Biological Soil Crust
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Biological Soil Crust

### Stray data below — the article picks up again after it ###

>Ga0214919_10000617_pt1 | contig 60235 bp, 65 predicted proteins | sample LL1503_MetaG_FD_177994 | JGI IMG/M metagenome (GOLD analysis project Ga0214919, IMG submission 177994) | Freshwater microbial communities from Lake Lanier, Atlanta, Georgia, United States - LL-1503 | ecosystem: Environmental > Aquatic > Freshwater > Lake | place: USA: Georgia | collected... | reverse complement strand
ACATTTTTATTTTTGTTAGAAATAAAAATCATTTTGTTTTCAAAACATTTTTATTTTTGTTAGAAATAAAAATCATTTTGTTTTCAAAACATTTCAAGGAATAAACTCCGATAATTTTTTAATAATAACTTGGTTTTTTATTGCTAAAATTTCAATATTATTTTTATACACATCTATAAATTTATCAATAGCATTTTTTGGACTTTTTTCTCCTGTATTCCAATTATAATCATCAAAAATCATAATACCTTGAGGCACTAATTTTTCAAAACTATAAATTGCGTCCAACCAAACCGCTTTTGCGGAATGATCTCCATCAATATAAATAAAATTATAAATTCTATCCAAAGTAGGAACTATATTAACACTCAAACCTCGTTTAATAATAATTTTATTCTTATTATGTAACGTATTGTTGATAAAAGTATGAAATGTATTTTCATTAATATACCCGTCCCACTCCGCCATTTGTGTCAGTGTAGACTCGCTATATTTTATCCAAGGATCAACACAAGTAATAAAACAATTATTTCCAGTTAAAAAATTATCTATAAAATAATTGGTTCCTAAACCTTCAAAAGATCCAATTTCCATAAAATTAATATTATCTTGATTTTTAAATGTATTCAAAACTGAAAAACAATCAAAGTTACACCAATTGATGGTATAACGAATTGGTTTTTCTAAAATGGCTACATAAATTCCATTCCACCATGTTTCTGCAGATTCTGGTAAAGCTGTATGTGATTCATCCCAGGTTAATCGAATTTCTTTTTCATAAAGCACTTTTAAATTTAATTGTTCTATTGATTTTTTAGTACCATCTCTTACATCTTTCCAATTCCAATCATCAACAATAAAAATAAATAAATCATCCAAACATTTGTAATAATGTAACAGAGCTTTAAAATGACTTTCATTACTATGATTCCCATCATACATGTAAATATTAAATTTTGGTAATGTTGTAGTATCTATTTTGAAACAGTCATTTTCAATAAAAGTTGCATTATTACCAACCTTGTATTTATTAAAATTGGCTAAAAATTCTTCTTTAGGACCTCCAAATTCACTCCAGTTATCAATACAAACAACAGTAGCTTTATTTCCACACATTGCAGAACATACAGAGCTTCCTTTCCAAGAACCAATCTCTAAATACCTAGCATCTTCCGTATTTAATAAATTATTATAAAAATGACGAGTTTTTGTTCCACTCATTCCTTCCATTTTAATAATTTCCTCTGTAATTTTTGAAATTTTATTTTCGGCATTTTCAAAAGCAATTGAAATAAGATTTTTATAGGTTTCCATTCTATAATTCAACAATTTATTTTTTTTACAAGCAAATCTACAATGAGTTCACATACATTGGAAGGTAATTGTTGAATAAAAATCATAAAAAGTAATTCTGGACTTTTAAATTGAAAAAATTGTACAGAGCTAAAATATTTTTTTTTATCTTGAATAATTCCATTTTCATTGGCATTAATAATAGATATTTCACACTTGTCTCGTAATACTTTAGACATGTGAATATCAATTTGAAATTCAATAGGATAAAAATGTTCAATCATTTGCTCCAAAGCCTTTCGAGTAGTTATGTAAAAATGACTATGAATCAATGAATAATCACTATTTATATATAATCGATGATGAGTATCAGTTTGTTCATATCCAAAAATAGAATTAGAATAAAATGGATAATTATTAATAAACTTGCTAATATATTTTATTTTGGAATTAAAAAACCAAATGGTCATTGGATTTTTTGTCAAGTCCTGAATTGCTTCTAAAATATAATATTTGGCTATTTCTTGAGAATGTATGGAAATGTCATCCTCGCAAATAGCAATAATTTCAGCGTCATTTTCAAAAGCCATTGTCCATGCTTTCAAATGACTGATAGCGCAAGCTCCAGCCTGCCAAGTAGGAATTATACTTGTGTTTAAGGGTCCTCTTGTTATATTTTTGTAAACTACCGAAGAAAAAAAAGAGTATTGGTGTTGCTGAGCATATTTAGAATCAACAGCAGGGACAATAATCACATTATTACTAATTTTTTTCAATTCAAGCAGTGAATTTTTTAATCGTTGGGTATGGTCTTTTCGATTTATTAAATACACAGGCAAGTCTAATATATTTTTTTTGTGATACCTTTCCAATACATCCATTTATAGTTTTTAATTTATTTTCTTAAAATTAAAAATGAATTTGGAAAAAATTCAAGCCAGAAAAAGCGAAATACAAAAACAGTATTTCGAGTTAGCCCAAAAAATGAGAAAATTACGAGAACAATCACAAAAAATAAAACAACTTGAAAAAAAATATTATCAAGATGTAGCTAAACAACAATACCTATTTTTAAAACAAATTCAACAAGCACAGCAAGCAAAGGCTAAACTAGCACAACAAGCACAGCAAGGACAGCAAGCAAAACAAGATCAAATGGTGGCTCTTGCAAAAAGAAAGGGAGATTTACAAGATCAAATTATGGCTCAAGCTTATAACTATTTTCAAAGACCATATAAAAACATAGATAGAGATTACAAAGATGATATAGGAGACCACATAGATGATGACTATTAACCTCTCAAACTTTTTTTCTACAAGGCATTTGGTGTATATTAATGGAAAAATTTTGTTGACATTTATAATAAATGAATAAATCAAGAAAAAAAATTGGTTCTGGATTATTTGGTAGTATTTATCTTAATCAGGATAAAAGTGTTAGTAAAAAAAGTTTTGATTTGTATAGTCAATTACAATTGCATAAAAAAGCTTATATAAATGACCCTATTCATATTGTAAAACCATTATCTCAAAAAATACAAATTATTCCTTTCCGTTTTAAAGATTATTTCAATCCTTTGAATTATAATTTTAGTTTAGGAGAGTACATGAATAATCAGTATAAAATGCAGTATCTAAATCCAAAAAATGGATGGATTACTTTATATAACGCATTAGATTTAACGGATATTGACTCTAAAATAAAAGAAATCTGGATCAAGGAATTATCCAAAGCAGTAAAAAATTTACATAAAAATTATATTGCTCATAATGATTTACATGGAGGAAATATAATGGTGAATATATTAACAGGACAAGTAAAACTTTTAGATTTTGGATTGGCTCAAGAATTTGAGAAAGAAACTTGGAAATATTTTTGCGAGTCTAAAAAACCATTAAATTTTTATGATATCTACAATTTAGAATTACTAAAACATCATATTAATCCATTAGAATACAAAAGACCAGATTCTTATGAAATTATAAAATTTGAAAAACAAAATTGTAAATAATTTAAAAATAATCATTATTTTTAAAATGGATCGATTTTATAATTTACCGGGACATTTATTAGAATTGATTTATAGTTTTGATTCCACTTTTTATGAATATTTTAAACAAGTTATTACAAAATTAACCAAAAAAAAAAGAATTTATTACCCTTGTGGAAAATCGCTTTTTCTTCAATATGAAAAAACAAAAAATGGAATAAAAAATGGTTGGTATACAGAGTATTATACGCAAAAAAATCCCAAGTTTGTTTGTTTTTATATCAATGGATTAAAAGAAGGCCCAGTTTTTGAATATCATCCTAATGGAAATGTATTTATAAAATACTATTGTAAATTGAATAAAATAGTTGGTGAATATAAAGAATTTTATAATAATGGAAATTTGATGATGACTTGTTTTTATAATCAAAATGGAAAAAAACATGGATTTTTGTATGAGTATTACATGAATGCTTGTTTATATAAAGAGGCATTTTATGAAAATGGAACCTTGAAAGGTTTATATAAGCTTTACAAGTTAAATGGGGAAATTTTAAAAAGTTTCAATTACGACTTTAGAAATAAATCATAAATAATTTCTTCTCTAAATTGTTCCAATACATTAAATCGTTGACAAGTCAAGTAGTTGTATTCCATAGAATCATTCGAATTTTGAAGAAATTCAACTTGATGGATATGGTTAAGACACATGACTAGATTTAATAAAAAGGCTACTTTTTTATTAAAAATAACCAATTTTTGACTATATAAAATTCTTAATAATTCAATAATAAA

You’re watching Inside Canyonlands. Hi folks, I’m Karen Henker at Canyonlands National Park. Many visitors to Canyonlands are surprised when they’re told to be careful where you walk, because our dirt is actually alive. Biological soil crust is a common surface covering here at Canyonlands and the surrounding area and without it there would be almost no life in this desert. This knobby black crust you see here is actually a whole community of microscopic organisms, including algae, fungi, lichens and mosses. But the real star of the show is a tiny organism called cyanobacteria. Cyanobacteria – or blue-green algae – are one of the oldest known life forms on earth. Under a microscope, they look like tiny little worms, and when they get wet they move through the soil, leaving behind long, sticky fibers. Sand grains and soil particles stick to these fibers, creating a delicate structure filled with tiny holes. Imagine this sponge-like sand structure as a miniature apartment building, where moss, algae, fungi and lichens move in as tenants. It takes decades – even a century – for the full community to form. Where soil crust develops, the whole neighborhood benefits. A solid coating of crust resists erosion by wind and water, and provides a stable place for plants to grow. After a rainfall, soil crust soaks up water like a sponge, giving local plants a nice long drink. Also, the cyanobacteria help convert nitrogen in the air into a form plants can use, which is very important in this resource-poor desert habitat. Unfortunately, it takes only one careless, Godzilla-like step to crush the community and destroy the whole thing. Soil crust takes many years to re-form after damage, if ever, yet avoiding it is simple. When hiking, walk on established trails, bare rock, or sandy washes where crust doesn’t grow. Vehicles and bikes should stay on designated roads, respect road closures, and only pass other vehicles where they won’t damage roadside vegetation. In many national parks you are told to “Take only pictures and leave only footprints.” At Canyonlands, we ask you to be even more careful with your feet, and “Don’t Bust the Crust!” With your cooperation this park will remain beautiful, healthy, and wild for generations to come. I’m Karen Henker. Thank you for joining me on Inside Canyonlands.

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